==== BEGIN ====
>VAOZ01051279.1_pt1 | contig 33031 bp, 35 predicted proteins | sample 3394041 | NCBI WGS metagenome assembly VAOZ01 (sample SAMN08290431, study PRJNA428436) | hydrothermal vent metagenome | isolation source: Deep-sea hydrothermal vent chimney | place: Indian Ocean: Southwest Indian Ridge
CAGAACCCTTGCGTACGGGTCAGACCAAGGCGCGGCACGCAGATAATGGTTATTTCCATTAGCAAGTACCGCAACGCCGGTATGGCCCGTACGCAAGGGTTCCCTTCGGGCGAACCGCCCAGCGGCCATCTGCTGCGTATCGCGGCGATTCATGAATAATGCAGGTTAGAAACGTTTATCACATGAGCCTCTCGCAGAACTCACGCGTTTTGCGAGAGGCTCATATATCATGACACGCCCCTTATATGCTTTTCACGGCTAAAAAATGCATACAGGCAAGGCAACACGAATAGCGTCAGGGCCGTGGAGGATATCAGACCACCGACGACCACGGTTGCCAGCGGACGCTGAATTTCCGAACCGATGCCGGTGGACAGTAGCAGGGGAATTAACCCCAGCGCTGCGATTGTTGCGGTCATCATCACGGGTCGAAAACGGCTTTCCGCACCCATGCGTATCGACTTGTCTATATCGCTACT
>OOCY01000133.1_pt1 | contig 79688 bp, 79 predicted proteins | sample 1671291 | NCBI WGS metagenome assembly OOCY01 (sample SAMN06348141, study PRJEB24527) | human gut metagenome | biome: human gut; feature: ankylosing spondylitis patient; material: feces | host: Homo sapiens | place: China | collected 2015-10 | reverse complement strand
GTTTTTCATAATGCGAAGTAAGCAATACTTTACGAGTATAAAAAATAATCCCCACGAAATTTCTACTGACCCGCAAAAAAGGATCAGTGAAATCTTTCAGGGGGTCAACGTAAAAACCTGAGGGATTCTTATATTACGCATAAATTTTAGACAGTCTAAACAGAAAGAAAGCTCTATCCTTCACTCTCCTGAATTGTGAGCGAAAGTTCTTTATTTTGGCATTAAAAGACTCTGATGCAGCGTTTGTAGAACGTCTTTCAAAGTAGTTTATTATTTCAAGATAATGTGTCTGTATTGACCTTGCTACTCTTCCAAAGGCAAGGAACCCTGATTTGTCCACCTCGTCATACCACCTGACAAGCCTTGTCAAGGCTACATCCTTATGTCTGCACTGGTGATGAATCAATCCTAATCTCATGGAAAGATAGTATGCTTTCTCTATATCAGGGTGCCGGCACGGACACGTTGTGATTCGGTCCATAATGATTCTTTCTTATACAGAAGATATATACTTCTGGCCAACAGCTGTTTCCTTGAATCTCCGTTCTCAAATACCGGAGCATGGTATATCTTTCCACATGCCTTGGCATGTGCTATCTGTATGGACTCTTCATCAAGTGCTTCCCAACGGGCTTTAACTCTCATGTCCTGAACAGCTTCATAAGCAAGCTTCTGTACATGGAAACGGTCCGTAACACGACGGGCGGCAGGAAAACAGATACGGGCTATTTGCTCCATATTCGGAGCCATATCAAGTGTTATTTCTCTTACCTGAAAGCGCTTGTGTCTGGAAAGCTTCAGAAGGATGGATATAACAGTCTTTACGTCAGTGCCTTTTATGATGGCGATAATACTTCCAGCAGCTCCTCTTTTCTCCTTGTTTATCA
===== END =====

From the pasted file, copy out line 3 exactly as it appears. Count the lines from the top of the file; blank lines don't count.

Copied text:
>OOCY01000133.1_pt1 | contig 79688 bp, 79 predicted proteins | sample 1671291 | NCBI WGS metagenome assembly OOCY01 (sample SAMN06348141, study PRJEB24527) | human gut metagenome | biome: human gut; feature: ankylosing spondylitis patient; material: feces | host: Homo sapiens | place: China | collected 2015-10 | reverse complement strand